One of my college roommates, all the way back in 1986, wrote a simulation of a tackle football game, play by play. Some of the outputs were not exactly logical:


A few years later, when our senior baseball columnist passed away, I inquired about whether he had maintained an archive of some of the games he broadcast in the late 1940s. He was the radio voice of the Trenton Giants, the Class AA farm team of the New York Giants.

I had posited that a computer simulation of the Eastern League, with the voice of the columnist, could have been an attraction for a sports museum which was planned for the city. It might be a pretty good way to pass the time during self-quarantining.

March 18, 2020 — World sport, way out in front

The last few days have seen postponements of all manner of athletic events, from tennis and golf to soccer and high-school sports.

Many of these postponements may seem a little like overkill, such as the postponement of the European soccer championships for men. The tournament, originally scheduled for early June, wasn’t just pushed back a few weeks, but pushed all the way back to the summer of 2021.

Do the people who run soccer know something we don’t? In truth, they do. They are looking at the disruption to the world calendar that is the 2022 World Cup.

You see, the Qatar 2022 tournament is scheduled to run from Nov. 21 to Dec. 17, 2022, during the Middle Eastern oil state’s late autumn.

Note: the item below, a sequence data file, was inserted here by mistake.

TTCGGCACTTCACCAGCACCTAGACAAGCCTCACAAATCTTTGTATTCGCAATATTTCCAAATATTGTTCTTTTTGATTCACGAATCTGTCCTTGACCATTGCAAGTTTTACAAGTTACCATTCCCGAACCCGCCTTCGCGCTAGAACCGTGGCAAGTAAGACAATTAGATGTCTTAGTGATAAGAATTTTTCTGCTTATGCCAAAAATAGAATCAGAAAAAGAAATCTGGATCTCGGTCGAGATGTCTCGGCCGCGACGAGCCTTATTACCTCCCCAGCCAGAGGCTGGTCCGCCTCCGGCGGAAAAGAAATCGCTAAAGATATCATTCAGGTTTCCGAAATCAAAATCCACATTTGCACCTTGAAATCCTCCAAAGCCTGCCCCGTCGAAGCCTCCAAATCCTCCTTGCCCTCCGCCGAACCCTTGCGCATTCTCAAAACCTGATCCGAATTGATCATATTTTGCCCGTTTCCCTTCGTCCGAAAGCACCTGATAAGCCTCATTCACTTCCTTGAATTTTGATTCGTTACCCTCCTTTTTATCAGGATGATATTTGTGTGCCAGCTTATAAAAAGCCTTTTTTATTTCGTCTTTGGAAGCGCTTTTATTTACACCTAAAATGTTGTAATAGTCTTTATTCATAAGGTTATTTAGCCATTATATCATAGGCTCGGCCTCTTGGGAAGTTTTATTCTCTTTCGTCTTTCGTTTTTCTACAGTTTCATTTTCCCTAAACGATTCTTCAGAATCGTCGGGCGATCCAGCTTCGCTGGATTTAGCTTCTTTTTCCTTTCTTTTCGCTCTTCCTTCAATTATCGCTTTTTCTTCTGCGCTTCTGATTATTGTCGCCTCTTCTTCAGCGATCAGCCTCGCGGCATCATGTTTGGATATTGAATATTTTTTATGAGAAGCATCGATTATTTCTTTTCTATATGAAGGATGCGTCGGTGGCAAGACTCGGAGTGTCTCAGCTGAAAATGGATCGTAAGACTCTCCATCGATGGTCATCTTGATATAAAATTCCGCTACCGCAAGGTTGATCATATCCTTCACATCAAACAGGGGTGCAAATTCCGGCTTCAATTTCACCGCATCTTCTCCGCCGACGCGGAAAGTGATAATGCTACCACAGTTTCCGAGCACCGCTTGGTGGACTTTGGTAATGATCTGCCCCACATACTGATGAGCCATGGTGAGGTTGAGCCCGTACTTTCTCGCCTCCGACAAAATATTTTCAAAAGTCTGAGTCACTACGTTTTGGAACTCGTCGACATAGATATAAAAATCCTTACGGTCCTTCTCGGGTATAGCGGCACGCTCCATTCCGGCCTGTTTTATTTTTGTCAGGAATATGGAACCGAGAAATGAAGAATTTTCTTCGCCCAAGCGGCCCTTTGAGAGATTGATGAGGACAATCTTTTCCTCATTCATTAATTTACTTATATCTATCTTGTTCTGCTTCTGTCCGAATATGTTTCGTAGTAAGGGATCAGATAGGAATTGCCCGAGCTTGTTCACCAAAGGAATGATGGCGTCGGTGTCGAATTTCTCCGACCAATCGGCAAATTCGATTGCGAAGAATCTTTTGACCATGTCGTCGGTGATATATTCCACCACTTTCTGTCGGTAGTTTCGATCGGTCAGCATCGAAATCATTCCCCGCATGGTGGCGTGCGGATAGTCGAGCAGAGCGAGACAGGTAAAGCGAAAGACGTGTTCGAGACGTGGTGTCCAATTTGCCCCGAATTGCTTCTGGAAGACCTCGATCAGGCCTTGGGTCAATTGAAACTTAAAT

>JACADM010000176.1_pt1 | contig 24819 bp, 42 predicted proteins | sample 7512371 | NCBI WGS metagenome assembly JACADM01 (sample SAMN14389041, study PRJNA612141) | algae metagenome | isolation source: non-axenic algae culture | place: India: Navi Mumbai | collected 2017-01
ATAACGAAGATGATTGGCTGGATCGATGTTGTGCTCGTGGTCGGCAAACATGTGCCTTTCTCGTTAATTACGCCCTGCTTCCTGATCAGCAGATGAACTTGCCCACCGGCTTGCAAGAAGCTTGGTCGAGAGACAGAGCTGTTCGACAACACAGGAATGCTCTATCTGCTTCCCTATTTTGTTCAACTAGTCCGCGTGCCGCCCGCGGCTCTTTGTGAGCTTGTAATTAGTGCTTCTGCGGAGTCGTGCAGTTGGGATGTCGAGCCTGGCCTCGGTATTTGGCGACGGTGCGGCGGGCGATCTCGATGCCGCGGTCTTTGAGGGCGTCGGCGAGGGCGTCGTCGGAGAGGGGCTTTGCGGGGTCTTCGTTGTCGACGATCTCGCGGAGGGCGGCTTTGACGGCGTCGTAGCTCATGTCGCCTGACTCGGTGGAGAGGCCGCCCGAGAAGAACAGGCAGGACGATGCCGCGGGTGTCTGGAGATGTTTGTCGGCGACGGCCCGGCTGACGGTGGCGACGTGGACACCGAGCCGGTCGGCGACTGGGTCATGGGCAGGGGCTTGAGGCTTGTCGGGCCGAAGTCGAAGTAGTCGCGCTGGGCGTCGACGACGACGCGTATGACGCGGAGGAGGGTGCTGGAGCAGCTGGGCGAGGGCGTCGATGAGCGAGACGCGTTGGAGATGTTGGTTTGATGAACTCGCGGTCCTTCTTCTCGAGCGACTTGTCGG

Usually, World Cups are held during the summer, when most soccer nations have their offseasons. But that could still happen for the next World Cup cycle. If the current suspensions of most leagues drags on through this summer, the rest of the season could take place this fall, allowing most leagues to begin the next season in February. That means a 2021 calendar that ends in December. Then, the 2022 season starts in February, ending shortly before the World Cup.

It’s a thought, but a lot depends on Europe, and how its member states (and football federations) handle their business during this crisis.

March 16, 2020 — An existential crossroads?

As of this morning, 32 states and the District of Columbia have announced plans to close public schools for an extended period of time because of fears of the coronavirus.

These closures are sure to put a crimp in the plans of more than just athletic teams at these schools. They will affect families who suddenly will have children at home, some of whom will be turning to distance learning for their studies and homework.

I do not envy the state governing bodies of sport who are going to have to clean up after this. How, for example, are teams going to finish off their state playoffs in winter sports, much less handle fixture congestion in spring sports?

It must be emphasized that, although a good swath of the country had started spring sports already, that the regular season in many states is still a good three weeks away from starting.

I have a feeling that, especially in lacrosse, you’re going to see a chaotic June with more than just Maine, Minnesota, and Massachusetts finishing around the 15th of the month. I think a number will follow suit.